Lockheed Martin Space Systems awarded one of three design contracts for NASA's Gamma-ray Large Area Space Telescope
SUNNYVALE, CA, 22-MAY-00 -- Lockheed Martin Space Systems has been awarded one of three design contracts by the Goddard Space Flight Center (GSFC) for NASA's Gamma-ray Large Area Space Telescope (GLAST). Planned for launch in 2005, GLAST will inaugurate a new epoch in space-based physics investigation. We're extremely proud as a company to have been selected to prepare designs for this very important mission, said Dr. Domenick Tenerelli, Space Systems program manager for GLAST. A mission that seeks to understand the most energetic events in the cosmos is particularly exciting. We're delighted to be able to work with NASA Goddard on this fundamental mission to better understand the structure and evolution of the universe.
The Lockheed Martin Space Systems design will incorporate the LM 900 bus, used on the IKONOS commercial remote sensing spacecraft built for Space Imaging EOSAT of Thornton, CO. The LM 900 is ideal for meeting the data, power distribution, and stability requirements for GLAST.
Additionally, Space Systems brings to the table a long commitment to space science. The company has provided spacecraft, as well as systems engineering, integration and test, for the Hubble Space Telescope, Lunar Prospector, Imager for Magnetopause to Aurora Global Exploration, Gravity Probe-B, the Space Infrared Telescope Facility, and the Space Interferometry Mission. Design concepts for NASA's Next Generation Space Telescope and the Terrestrial Planet Finder are also in progress at the Space Systems facility in Sunnyvale.
Using the most powerful particle accelerators in the universe as cosmic laboratories, GLAST will explore the extreme environments of supermassive black holes, neutron stars, and gamma-ray bursts. On cosmological scales, GLAST will explore the era of star formation in the universe, the physics of dark matter and the creation and evolution of galaxies.
GLAST is designed to operate in the energy range from 20 MeV to 300 GeV. It will provide a factor of better than 30 times the sensitivity of the Energetic Gamma Ray Experiment Telescope (EGRET) onboard the Compton Gamma Ray Observatory (CGRO).
GLAST will observe at least ten times as many active galactic nuclei and stellar-mass black holes as previously detected in the gamma-ray band. It will study pulsars and supernova remnants, gamma-ray bursts, the diffuse Galactic and extragalactic high-energy gamma-ray backgrounds, and solar flares. Since its source location accuracy will be more than an order of magnitude better than that of EGRET, it will be able to associate unidentified EGRET sources with known celestial objects. GLAST will also search for annihilation-line radiation from weakly interacting massive particles, known as WIMPs, which may account for the dark matter.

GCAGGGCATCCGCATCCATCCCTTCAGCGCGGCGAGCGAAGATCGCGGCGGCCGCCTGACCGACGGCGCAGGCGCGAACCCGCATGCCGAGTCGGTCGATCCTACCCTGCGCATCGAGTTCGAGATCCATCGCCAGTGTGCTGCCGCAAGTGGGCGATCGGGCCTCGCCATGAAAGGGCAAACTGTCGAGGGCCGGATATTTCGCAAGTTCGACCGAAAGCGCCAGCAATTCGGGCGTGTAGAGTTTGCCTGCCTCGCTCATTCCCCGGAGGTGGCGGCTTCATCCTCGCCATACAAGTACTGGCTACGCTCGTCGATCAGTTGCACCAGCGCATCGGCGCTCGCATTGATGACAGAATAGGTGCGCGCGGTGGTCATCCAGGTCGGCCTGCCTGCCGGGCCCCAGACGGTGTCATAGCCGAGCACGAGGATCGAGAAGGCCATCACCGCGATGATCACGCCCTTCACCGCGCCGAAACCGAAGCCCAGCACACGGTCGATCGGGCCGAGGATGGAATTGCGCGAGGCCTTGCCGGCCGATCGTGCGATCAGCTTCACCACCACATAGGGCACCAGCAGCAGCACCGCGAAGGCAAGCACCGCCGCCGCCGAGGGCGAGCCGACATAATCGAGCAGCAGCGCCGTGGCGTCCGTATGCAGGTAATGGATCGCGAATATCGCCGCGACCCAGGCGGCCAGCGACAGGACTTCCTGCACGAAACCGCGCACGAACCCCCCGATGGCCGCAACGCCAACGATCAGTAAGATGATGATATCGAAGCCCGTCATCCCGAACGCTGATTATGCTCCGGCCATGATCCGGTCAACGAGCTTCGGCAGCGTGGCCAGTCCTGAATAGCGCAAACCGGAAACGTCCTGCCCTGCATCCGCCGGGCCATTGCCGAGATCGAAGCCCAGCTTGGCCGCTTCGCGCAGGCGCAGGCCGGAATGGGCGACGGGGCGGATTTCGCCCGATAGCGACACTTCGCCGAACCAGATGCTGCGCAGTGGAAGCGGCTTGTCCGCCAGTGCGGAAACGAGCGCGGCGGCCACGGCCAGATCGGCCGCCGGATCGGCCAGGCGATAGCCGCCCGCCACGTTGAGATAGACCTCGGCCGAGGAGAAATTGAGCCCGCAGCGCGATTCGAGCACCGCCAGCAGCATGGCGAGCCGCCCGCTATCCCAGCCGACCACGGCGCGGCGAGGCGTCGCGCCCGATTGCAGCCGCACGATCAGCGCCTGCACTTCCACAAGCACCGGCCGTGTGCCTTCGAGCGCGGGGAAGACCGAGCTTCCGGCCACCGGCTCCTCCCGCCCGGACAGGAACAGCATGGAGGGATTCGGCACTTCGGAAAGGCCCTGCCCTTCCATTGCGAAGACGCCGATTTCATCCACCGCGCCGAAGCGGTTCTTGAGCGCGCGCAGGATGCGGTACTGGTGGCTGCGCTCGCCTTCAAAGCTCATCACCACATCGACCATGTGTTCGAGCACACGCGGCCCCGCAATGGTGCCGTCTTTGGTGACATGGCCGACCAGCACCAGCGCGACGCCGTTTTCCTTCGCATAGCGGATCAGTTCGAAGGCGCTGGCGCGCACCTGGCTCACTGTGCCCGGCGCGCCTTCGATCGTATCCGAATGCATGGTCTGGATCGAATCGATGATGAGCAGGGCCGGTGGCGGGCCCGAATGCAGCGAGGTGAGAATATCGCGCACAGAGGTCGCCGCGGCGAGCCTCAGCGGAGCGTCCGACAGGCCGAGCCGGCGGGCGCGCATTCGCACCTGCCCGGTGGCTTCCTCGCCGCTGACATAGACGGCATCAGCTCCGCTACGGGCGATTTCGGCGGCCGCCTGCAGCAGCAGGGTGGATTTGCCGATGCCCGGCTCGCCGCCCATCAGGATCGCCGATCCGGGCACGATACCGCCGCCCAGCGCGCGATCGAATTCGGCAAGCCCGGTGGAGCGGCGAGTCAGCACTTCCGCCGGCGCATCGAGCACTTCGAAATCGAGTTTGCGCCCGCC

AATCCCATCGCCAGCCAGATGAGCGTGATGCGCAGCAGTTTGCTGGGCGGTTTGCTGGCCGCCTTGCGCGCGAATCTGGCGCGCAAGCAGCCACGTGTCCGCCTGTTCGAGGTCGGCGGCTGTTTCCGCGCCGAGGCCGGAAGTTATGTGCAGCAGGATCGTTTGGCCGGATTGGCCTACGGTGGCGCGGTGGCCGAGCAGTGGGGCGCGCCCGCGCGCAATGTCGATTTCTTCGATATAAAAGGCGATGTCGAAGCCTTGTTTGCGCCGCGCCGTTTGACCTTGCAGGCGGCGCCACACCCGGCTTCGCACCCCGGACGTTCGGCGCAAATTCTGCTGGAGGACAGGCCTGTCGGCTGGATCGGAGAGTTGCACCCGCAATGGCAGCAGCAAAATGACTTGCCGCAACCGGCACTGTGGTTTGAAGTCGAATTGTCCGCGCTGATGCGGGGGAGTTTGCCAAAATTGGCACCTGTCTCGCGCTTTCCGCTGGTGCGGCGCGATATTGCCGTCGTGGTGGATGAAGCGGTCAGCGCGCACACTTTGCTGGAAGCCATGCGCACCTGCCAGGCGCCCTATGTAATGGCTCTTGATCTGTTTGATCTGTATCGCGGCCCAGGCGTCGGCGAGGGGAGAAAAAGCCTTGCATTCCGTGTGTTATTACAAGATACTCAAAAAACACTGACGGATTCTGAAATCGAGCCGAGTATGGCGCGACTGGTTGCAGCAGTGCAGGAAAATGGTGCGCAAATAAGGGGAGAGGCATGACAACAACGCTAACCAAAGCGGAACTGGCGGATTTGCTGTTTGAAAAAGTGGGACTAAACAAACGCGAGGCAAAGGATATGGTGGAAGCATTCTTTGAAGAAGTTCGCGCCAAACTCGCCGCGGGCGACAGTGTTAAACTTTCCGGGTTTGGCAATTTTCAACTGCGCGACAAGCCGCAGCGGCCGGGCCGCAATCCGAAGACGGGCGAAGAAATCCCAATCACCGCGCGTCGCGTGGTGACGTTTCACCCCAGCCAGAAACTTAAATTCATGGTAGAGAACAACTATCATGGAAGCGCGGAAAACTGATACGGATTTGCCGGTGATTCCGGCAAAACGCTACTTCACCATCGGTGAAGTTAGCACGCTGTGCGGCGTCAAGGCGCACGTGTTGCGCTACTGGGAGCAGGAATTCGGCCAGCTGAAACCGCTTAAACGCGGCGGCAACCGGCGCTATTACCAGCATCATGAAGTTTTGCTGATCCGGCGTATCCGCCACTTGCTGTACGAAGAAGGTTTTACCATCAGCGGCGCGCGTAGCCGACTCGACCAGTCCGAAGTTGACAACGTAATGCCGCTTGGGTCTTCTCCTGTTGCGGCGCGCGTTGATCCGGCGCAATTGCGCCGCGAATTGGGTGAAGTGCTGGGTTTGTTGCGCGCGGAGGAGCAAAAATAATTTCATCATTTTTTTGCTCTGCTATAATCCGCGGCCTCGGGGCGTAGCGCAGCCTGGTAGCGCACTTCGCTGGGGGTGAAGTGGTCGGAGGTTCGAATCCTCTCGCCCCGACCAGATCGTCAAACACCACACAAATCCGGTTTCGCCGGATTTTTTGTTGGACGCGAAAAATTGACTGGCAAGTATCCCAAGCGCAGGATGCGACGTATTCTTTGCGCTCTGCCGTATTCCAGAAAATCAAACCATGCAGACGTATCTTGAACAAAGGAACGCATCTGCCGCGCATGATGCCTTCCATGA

The mission's scientific objectives require a high-energy gamma-ray telescope with angular resolution sufficient to identify point sources with objects at other wavelengths, a wide field-of-view that will permit the study of sources that exhibit extreme intensity variations on timescales from seconds to months or longer, and a large effective area to detect a large sample of sources and determine their energy spectra. New detector technologies that offer significant improvements over existing hardware (a factor of between 10 and 100 improvement in source sensitivity, depending on energy) will allow these requirements to be met well within the cost constraints of an intermediate class astrophysics mission. Goddard Space Flight Center, Greenbelt, MD, will manage the GLAST mission for NASA's Office of Space Science in Washington, DC.
Lockheed Martin Space Systems, in Sunnyvale, CA, is a leading supplier of satellites and space systems to military, civil government and commercial communications organizations around the world. These spacecraft and systems have enhanced military and commercial communications; provided new and timely remote-sensing information; and furnished new data for thousands of scientists studying our planet and the universe.